El Salvador and Honduras are locked in an unholy race for the world’s highest homicide rate, with surging crime and drug violence across the region threatening to trigger an even larger surge of migrants seeking to get into the United States.
More than 17,000 homicides were recorded across the three nations of Central America’s “Northern Triangle” — El Salvador, Honduras and Guatemala — in 2015, an 11 percent jump from a year earlier, according to preliminary statistics from local police agencies released last week.
Although the northward flow of migrants from Mexico to the U.S. has dropped in recent years, the numbers have soared from the crime-ridden countries to Mexico’s south, fueling a widening crisis for the Obama administration and heated criticism from presidential contenders on both the left and the right.
Nearly 10 percent the triangle’s 30 million residents fled their homes over the past decade. Most have found their way northward, according to an analysis last year by the Council on Foreign Relations, which said the number of people from El Salvador, Guatemala and Honduras living in the U.S. leapt from 1.5 million in 2000 to as many as 2.7 million in 2013. More than 1.2 million of them are in the country illegally, according to estimates.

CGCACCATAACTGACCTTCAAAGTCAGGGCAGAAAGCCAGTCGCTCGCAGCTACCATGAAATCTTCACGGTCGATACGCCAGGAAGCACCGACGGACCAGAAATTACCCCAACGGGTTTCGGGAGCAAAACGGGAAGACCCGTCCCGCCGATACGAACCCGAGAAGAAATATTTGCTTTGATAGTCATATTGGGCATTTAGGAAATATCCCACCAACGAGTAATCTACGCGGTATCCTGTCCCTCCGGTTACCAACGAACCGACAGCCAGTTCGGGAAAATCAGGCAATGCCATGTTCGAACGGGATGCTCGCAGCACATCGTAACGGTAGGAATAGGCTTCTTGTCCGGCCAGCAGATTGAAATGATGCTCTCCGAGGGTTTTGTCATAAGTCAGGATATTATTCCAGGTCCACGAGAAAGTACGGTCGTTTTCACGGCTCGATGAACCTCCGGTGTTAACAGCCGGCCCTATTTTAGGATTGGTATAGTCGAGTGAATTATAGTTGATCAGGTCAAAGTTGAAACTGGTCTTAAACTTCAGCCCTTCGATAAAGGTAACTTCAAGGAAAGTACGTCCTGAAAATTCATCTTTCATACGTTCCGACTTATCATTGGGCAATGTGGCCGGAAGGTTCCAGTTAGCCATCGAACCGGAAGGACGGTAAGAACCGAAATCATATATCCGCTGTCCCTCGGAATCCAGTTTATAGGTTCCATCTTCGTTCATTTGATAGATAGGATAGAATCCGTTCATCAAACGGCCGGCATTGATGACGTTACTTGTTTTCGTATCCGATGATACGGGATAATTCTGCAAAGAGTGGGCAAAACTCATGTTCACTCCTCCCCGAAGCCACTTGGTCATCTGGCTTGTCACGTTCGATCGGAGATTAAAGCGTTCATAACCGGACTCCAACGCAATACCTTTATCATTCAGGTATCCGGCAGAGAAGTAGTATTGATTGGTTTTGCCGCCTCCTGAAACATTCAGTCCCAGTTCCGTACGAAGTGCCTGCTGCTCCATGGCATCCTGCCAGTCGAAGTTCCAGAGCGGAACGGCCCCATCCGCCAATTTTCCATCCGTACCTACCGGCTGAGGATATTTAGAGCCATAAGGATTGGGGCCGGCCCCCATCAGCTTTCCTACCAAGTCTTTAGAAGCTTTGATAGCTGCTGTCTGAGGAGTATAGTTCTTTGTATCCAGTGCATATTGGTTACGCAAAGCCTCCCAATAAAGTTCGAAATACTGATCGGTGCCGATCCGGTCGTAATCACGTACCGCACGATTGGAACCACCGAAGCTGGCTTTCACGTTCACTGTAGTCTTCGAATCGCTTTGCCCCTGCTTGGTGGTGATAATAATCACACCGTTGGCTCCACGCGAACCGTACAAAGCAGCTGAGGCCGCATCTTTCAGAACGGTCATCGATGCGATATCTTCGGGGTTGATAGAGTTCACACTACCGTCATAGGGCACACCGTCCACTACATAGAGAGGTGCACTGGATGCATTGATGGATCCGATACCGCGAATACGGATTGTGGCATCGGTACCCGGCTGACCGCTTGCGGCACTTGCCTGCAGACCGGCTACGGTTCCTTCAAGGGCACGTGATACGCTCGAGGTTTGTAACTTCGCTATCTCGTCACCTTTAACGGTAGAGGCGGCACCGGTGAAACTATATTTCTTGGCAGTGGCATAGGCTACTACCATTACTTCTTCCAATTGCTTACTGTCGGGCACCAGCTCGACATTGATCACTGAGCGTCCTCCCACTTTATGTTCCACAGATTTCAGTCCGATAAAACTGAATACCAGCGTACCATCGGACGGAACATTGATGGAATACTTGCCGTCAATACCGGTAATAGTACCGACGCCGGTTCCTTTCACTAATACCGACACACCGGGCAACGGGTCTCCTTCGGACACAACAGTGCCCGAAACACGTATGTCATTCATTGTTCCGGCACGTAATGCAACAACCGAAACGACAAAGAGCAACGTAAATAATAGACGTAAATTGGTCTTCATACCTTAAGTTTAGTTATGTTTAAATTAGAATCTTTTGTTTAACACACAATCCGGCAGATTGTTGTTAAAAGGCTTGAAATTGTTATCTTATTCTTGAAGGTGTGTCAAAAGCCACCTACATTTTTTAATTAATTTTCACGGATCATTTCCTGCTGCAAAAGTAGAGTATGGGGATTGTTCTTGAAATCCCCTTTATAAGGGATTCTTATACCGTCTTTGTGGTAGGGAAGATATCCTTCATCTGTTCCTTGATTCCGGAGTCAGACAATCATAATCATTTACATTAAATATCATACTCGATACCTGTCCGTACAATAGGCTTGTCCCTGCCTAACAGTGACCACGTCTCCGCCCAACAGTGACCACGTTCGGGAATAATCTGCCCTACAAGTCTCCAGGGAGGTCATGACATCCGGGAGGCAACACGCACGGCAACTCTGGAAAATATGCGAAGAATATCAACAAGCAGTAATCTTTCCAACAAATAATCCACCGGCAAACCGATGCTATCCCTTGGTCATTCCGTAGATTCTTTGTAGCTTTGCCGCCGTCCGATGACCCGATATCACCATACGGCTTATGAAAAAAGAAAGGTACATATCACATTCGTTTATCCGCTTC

In just the past two years, more than 100,000 unaccompanied children, and nearly as many mothers and children traveling together, have been caught sneaking into the U.S. along the southwestern border. An increasing number are making claims of asylum, saying they have fled for their lives and face a real danger of being killed if they return to their homes.
The surge calls into question the effectiveness of the Obama administration’s efforts to beef up security and encourage economic opportunity in the region, the lack of which is largely to blame for the migrant surge, according to analysts.